Matthew M. Whitmore, Deborah Whitmore, Kevin A. Whitmore, Monica Whitmore, Kelvin W. Whitmore, Danelle Whitmore, Ruth Ann Whitmore to 3W Capital LLC SW 14 9-4-6.
Ruth Ann Whitmore, trustee for the Ruth Ann Whitmore Revocable Trust to 3W Capital LLC NW 14 10-4-6.
Sharon R. Greenwood to Casey's Retail Company Lot 1 and Pt Lot 2 in Block 33, Original Town of Superior.
John E. Price, Sr., to Casey's Retail Company E45 Ft Lot 3 in Block 33, Original Town of Superior.
John E. Price, Sr., to Casey's Retail Company Lot 3 in Block 33, Original Town of Superior.
Superior Development Corporation to Casey's Retail Company W98 Ft Lot 3 in Block 33, Original Town of Superior.
Superior Development Corporation to Casey's Retail Company Lot 3 in Block 33, Original Town of Superior.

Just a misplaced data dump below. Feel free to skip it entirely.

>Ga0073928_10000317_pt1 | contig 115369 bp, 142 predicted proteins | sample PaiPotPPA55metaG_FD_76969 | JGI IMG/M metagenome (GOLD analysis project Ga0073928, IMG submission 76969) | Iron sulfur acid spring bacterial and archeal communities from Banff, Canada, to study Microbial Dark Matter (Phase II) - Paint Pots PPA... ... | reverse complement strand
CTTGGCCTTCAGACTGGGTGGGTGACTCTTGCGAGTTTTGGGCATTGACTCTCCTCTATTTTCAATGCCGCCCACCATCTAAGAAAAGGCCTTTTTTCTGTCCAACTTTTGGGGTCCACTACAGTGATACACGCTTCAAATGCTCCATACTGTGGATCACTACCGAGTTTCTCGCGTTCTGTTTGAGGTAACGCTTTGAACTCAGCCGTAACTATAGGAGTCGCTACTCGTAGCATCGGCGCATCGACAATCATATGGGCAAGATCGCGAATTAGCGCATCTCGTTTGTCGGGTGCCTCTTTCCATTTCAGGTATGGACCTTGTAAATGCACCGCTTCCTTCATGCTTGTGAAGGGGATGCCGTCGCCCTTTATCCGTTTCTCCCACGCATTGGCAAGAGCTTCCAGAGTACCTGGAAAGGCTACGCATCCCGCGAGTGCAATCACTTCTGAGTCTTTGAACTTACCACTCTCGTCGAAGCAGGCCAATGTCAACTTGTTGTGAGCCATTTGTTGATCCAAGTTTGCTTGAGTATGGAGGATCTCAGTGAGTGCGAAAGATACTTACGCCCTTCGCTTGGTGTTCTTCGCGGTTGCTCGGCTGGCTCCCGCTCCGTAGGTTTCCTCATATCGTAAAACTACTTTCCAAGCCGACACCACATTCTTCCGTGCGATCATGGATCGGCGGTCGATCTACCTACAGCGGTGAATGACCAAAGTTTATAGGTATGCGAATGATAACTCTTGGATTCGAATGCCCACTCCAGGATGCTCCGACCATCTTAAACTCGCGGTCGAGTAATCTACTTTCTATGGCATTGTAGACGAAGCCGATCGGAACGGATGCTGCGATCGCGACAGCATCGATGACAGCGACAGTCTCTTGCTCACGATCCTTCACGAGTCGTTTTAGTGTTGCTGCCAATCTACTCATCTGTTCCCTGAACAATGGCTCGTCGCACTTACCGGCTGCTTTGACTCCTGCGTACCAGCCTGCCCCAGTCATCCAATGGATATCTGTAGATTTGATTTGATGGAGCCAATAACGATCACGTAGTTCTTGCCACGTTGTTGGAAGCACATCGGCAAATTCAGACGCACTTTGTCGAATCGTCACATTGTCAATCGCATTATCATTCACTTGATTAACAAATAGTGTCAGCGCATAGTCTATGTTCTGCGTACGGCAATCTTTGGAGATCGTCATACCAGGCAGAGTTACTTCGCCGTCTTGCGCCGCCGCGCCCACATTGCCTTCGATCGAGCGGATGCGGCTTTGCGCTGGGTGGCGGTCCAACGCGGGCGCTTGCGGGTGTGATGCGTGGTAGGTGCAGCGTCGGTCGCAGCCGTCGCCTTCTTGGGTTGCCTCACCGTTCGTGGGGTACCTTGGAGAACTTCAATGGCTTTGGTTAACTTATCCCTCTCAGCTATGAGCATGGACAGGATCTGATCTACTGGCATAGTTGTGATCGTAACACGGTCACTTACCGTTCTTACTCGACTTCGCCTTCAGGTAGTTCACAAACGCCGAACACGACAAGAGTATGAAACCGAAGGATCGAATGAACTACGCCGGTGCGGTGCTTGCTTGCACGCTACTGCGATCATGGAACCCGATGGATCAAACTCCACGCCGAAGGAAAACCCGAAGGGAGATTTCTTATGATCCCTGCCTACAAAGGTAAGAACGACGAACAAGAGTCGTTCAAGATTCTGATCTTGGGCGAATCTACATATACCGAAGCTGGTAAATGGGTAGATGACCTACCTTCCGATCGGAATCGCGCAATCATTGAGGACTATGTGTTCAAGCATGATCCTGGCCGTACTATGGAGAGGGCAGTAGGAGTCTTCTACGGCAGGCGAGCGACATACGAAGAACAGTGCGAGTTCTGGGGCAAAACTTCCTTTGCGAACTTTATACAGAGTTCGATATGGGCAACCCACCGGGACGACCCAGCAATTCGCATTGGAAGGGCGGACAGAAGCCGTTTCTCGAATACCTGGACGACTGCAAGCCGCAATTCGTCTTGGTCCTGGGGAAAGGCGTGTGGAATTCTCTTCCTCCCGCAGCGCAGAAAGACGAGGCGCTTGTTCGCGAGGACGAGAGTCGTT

Donald Sloane, Peggy Sloane to Casey's Retail Company East 70 12 Ft Lot 2 in Block 33 Original Town of Superior.
Mark A. Chapman, Cheryl L. Mellenthin, Andrew Meyer, Peggy Meyer to Darren T. Thompson, Jessica H. Thompson Parcel in NW 14 20-1-8.
Jacque L. Fitzgerald to Kenneth Keever, Bonnie Keever Lot 14 in Block 32, Original Town of Nelson.
Vernon A. Yost ­Revocable Trust, Chad Yost ­Successor Trustee to Carl Elting SW 14 28-4-6; Pt SE 14 NE 14 & Pt NE 14 SE 14.
Tabatha J. Ehlers to Jerred D. Ehlers Lot 11 in Block 27, North Superior.

To return to the top of the page and choose another story, click here.


County Board approves purchase of 4x4 backhoe tractor
The Nuckolls County Board at Monday's regular meeting gave approval for Gary Warren, county highway superintendent, to seek bids for a new four-wheel-drive backhoe tractor with front-end loader.